Ottawa’s Mainstreet Reopens


Rideau Street has come a long way over the years. Its roots reach back to the mid 1800s, during the construction of the Rideau Canal, when it was established as the community’s route to Montreal for rail and travel.

As one of our city’s first streets, it quickly developed its status as Ottawa’s main street. The first shops on Rideau Street opened in 1827. This led the way to developments like department stores in the 1900s and the Rideau Centre shopping mall that we know today.


Built in 1981, the Rideau Centre brought significant investment and many retail establishments to Rideau Street. Throughout the years, it has undergone many changes.

Underground work for the construction LRT tunnel and Rideau Station closed Rideau Street for the last 5 years. Who could forget the Rideau Street sinkhole in June 2016 which added to the LRT opening delays. In 2015, the Ottawa Art Gallery and Arts Court expansion contributed to this area’s development. Underground work for the construction of the LRT’s Confederation Line One and Rideau Station brought interruptions to traffic along Rideau Street. This included closures and repairs for the sinkhole in 2016.

The Latest Update: Urban Amenities and New Design

This final and third phase of construction began in April 2020 and saw the complete closure and redesign of Rideau Street between Sussex Avenue and Dalhousie Street, and William Street between George Street and Rideau Street. It has beautiful and practical street design, includes two additional ParaTranspo bus stops, and urban amenities such as 15 urban trees, furniture, including modern OC Transpo bus stops with electronic sign boards, and rack-style bike parking, which will be implemented in the spring.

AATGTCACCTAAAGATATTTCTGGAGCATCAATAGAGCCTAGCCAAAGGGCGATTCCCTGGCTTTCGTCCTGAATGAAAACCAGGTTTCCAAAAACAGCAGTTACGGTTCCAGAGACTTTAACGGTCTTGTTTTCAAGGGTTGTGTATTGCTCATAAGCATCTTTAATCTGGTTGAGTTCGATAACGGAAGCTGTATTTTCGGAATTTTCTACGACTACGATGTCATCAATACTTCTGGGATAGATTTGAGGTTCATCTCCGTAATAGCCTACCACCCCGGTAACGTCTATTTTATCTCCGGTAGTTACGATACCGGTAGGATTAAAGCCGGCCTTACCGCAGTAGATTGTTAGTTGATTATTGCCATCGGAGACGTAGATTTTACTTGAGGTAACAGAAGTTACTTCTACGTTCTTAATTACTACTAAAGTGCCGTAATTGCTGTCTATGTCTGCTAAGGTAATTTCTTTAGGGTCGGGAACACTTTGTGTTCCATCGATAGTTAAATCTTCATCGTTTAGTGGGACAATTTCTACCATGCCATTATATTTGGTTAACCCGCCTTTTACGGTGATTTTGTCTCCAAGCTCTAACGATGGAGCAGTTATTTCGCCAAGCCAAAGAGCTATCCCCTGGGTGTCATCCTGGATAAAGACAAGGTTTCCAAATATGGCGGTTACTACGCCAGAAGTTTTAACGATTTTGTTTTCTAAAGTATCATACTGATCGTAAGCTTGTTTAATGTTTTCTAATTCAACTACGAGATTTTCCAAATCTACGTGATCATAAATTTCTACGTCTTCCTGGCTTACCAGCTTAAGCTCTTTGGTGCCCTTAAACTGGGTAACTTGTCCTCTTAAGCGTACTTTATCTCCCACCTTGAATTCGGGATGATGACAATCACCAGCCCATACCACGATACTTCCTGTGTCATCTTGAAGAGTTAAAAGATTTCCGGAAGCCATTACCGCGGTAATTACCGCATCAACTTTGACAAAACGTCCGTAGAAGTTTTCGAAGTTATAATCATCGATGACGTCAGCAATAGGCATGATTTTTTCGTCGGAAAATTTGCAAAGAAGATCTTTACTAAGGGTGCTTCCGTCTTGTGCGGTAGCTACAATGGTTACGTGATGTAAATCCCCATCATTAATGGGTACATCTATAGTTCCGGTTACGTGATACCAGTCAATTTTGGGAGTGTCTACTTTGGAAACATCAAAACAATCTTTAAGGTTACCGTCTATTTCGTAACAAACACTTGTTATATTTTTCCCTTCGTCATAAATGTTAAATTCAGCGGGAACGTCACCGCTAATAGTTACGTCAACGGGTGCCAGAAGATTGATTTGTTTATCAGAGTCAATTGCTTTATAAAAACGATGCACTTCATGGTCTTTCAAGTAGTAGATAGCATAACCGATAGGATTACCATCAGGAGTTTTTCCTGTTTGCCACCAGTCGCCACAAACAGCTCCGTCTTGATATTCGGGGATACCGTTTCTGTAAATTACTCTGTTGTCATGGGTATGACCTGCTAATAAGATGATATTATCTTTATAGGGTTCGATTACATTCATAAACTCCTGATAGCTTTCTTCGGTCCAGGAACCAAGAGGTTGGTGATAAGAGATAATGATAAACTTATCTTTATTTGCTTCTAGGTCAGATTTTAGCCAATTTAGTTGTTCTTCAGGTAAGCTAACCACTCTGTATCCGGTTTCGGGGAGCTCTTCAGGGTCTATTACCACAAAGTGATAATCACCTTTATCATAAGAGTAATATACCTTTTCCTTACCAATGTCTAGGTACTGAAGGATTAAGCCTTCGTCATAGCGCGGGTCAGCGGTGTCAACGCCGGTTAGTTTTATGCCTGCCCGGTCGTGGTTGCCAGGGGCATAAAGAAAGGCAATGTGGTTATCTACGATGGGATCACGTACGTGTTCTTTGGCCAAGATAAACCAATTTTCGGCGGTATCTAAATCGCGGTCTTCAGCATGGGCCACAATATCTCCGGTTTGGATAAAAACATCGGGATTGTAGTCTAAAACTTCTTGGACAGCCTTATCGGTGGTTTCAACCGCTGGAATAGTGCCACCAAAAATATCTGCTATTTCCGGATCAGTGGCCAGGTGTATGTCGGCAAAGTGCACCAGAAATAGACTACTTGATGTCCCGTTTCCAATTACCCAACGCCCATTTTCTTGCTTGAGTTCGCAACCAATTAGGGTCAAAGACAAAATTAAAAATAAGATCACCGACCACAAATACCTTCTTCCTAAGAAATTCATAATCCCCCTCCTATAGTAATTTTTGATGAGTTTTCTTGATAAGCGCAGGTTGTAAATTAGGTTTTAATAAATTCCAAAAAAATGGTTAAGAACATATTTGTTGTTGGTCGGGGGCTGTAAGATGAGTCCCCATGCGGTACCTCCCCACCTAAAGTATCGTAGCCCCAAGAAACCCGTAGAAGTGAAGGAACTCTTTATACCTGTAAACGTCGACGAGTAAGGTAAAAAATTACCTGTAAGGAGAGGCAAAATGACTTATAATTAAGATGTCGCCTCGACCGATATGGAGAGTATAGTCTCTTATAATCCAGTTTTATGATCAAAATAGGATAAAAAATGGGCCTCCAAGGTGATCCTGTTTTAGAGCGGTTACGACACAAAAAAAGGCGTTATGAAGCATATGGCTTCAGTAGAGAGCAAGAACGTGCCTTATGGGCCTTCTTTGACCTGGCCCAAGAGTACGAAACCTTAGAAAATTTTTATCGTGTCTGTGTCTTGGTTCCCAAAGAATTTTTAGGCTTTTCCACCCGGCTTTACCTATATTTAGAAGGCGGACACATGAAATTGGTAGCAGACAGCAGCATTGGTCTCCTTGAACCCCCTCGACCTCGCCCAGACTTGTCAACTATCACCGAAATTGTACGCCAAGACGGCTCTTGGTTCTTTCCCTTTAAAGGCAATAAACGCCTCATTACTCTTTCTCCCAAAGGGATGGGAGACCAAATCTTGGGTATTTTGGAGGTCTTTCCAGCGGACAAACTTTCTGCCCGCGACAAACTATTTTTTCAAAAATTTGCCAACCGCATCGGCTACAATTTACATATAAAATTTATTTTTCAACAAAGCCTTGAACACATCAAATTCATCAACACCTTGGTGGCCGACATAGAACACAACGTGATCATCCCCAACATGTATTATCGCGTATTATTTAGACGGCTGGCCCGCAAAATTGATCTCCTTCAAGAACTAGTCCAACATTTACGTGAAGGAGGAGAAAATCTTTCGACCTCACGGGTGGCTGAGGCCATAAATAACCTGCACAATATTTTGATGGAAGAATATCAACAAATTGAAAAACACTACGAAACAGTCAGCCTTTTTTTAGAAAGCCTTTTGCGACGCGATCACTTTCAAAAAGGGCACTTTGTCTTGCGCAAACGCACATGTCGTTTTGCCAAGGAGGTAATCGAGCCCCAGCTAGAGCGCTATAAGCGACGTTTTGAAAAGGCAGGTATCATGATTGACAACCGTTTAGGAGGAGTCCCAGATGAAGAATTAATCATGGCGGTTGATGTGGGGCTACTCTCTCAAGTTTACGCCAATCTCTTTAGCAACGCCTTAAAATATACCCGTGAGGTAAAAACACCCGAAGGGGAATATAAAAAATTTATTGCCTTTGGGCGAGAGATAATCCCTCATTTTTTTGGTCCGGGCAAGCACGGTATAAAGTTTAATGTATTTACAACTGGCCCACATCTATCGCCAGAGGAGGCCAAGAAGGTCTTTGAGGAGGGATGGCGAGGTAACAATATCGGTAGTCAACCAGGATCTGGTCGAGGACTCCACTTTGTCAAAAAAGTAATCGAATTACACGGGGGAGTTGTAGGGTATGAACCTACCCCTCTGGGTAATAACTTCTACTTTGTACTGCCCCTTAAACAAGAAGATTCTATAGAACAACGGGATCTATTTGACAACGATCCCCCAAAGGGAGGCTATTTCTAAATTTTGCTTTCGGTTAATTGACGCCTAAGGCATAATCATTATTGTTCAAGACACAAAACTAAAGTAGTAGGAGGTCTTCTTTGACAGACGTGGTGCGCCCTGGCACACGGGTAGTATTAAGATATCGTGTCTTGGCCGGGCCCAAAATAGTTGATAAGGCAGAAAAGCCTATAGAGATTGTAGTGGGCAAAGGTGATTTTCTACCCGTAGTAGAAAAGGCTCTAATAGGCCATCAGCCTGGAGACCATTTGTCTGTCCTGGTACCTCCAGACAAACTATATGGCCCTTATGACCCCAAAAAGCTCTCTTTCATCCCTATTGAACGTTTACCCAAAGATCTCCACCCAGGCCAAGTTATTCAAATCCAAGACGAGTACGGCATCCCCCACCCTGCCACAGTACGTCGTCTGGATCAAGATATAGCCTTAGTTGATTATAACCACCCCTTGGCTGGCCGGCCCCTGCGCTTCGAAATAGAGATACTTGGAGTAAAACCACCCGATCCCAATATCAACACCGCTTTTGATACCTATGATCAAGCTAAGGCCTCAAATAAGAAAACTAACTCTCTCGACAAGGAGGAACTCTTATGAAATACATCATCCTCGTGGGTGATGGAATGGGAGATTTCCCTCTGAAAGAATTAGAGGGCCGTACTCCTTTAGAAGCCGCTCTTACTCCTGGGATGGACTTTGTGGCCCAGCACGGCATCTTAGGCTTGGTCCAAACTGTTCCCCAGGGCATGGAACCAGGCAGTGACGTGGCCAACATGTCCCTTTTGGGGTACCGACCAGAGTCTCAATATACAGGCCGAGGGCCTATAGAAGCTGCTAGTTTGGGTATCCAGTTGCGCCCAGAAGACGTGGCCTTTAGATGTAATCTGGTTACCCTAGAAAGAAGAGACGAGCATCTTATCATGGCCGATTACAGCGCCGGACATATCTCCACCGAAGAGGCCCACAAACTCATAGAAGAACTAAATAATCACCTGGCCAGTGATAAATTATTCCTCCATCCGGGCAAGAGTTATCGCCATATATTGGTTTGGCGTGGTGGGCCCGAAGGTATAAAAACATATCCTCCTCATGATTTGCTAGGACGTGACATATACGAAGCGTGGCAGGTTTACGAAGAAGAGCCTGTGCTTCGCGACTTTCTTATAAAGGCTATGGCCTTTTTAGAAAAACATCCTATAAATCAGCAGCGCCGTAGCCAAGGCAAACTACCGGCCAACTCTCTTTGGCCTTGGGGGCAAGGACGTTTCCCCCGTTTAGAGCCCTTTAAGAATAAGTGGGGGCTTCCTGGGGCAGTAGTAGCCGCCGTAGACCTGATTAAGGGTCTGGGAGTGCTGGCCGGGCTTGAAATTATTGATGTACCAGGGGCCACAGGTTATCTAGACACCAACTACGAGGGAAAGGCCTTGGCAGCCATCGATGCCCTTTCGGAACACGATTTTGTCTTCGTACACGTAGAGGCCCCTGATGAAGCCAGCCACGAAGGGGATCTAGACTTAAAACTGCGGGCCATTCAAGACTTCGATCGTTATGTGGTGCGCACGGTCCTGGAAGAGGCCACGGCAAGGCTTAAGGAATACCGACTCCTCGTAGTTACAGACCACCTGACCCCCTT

Rideau Street consistently raises the bar. Back in 1887, it broke the record by being the first street in North America to be lit by fully electric lights. Now, in 2020, Rideau Street’s lights are being upgraded to energy-efficient LEDs and William Street will have romantic overhead string lights.

This is another example of how Rideau Street continues to be at the forefront of innovation. Furthermore, Rideau Street is currently being updated to have bidirectional cycling lanes, which will be convenient for road users and will be in line with climate impact priorities advancing eco-friendly transportation options. Lastly, Rideau Street will break records once again by becoming the street in Ottawa with the widest sidewalks, allowing for greater pedestrian access and walkability.

Rideau Street, which was once lined with horse-drawn carriages, is now accessible to all road users travelling by foot, bike, or car. Transit routes 5, 6, 7, 12, 14, 15, 17, 18 that were detoured to the Mackenzie Bridge during this phase of construction will return to Rideau Street on December 20th. OC Transpo routes 16 and 19 will remain on the Mackenzie King Bridge to follow their regular route pattern. STO buses will not return to Rideau Street as they have been integrated into Lyon Station. STO routes currently operating on Mackenzie King Bridge, will remain.

We invite all Ottawa residents to come explore the newly opened, upgraded main street and see all of these exciting urban amenities for themselves. The holiday season is the perfect time to come support the local businesses in the Rideau and Byward Market districts—while maintaining proper COVID-19 protocols, of course!

Full project information can be found here:

More information on OC Transpo detours:

Media Coverage includes:

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